Lock draws from ex-slave narratives for this evocative novel set within American history.
Norman Lock’s American Novels series engages creatively with nineteenth-century literary classics. In the fourth novel in the series, A Fugitive in Walden Woods, a runaway slave encounters Henry David Thoreau and his transcendentalist circle and ponders the meaning of physical and ideological freedom.
Samuel Long has been a fugitive for one year when his Underground Railroad journey ends in Concord, Massachusetts. Abolitionists eventually buy his freedom; in the meantime, Long builds a shack in Walden woods, where he becomes acquainted with Thoreau. From Long’s escape from slavery to his Maine woods pilgrimage with Thoreau, the narrative is a testament to self-reliance and compassion.
Lock skillfully weaves in Concord’s transcendentalist milieu through the philosophical debates that Long observes or participates in. Along with Emerson, a number of historical figures make appearances: Bronson Alcott is the Underground Railroad station master at Long’s final stop; Long initially relays his slave narrative to William Lloyd Garrison, publisher of abolitionist newspaper The Liberator; and Nathaniel Hawthorne is a frequent guest at Emerson’s drawing room discussions or on fishing trips with Long and Thoreau.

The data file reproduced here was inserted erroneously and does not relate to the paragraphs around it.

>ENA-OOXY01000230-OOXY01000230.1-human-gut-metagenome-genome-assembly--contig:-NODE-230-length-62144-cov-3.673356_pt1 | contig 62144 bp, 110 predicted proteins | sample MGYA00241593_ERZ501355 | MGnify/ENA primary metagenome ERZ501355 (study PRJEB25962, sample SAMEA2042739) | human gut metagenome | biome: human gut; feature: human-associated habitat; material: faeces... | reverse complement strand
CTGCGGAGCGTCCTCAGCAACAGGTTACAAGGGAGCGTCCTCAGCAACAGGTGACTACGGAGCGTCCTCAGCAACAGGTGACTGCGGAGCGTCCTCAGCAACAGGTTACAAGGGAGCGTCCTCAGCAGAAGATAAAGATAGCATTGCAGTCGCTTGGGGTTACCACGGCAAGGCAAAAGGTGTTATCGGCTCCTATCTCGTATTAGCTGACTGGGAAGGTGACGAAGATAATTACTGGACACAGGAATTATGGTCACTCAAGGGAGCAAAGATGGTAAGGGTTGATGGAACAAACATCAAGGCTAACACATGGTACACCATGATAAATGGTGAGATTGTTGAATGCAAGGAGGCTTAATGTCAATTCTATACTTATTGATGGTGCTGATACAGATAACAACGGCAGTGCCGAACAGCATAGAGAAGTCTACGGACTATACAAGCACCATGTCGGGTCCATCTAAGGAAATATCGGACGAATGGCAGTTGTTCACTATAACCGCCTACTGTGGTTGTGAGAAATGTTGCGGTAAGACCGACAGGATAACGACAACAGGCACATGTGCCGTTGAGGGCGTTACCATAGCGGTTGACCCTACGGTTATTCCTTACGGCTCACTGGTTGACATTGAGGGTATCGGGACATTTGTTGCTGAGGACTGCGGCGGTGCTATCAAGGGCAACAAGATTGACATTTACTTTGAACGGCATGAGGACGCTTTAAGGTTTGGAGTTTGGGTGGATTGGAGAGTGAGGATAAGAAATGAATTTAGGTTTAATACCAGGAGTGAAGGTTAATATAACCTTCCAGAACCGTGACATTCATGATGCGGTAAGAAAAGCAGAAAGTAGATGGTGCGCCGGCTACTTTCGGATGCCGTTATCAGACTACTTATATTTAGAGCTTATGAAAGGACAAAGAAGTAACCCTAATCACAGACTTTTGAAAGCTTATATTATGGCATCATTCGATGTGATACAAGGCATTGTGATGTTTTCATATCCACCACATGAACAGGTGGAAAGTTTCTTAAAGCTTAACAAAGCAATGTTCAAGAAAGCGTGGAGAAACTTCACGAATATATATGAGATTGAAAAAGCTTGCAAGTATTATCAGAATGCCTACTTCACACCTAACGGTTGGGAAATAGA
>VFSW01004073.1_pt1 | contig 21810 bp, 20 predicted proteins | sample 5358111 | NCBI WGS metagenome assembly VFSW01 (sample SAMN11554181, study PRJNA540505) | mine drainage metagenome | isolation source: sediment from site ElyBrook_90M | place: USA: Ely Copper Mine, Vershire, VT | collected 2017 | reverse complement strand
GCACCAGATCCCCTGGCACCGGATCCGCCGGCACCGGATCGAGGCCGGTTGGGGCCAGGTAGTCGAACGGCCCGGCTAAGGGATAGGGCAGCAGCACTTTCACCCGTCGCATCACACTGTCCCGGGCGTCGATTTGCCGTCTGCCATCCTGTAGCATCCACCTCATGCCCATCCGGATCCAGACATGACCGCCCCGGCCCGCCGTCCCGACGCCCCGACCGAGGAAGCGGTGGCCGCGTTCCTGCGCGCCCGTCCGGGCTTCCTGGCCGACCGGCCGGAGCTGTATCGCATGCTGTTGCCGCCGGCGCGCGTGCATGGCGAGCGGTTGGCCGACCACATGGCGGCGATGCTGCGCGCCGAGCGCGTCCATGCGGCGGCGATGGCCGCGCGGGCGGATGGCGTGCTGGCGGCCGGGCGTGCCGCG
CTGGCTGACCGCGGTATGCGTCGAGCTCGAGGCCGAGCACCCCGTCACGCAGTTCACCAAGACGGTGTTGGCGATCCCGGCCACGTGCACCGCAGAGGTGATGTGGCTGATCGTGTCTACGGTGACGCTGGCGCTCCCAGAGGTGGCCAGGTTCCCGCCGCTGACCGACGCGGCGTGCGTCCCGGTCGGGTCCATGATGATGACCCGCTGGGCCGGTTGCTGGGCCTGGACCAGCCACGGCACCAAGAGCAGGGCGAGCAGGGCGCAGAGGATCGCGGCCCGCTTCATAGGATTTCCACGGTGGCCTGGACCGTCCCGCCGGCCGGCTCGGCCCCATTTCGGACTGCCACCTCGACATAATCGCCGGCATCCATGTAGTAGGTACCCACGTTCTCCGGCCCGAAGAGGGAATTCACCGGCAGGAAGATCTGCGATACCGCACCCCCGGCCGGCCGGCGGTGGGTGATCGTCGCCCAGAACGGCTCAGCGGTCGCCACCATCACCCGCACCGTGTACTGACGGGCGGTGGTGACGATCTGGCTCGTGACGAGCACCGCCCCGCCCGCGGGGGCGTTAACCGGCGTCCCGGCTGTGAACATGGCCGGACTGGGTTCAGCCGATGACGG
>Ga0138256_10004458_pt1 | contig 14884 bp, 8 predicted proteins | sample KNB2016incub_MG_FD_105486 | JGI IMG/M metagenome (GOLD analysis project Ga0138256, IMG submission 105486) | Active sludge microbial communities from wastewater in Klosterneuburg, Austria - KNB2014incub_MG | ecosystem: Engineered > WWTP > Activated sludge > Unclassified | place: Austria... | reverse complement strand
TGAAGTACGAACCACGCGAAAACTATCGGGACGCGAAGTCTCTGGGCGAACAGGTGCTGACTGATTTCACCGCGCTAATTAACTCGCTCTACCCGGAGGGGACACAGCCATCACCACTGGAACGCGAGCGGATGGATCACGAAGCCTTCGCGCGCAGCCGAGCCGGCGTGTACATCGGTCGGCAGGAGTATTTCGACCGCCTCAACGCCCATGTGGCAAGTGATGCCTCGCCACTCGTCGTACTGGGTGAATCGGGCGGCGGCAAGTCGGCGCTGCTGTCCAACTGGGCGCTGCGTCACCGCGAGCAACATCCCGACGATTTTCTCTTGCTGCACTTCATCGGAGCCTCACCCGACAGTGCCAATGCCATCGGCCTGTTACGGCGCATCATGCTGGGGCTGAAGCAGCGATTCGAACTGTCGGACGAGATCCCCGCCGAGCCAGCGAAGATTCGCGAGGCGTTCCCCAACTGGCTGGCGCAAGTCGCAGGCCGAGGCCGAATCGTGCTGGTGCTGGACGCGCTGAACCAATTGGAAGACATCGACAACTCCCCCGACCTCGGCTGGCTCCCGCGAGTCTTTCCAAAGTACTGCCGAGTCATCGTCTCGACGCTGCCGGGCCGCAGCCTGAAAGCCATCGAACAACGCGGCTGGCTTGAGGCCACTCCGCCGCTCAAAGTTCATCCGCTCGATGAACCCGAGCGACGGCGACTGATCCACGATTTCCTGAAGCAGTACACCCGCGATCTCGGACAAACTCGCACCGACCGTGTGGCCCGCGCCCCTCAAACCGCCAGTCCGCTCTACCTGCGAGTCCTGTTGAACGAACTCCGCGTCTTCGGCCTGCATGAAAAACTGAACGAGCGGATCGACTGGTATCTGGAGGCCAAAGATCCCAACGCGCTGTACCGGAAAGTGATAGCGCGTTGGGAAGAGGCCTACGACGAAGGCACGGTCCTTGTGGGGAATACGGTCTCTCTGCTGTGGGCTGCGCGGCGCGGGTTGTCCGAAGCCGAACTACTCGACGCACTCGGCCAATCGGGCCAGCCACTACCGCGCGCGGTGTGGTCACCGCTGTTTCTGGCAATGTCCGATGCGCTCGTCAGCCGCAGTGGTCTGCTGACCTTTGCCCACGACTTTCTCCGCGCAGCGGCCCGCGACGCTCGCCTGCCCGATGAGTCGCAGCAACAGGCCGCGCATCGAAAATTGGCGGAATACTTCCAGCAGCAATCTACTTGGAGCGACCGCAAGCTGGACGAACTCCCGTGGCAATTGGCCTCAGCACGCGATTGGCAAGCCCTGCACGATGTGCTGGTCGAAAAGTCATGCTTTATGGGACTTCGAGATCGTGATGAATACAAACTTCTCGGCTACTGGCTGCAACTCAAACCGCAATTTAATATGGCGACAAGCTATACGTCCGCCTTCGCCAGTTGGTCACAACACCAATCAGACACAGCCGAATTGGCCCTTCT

The novel evokes New England’s seasons through vivid scenes of harvesting ice on Walden Pond, picnicking riverside, and camping en route to Maine. Long’s folksy metaphors feel just right: he recalls sitting “in the dark like a maggot in a tin of meat”; Thoreau’s cabin is “well made, like his sentences”; and Hawthorne “could mint sentences bright as new pennies.”
In imagining Long’s escape from slavery—after leaving his Virginia plantation he hides on an island, lives off oysters, and cures his fever with sweet-flag tea—the author was inspired by accounts from the likes of Frederick Douglass, Solomon Northup, and Henry Bibb. Even in the world of the novel, Long’s slave narrative does not arise out of a vacuum, but in the context of these earlier autobiographies: Hawthorne specifically references them, encouraging Long to dig deeper than “Negro” stereotypes when telling his own story.
Having an ex-slave as narrator opens an unusual window into what seems like familiar history. At the same time, Lock’s is a fitting homage to Thoreau.
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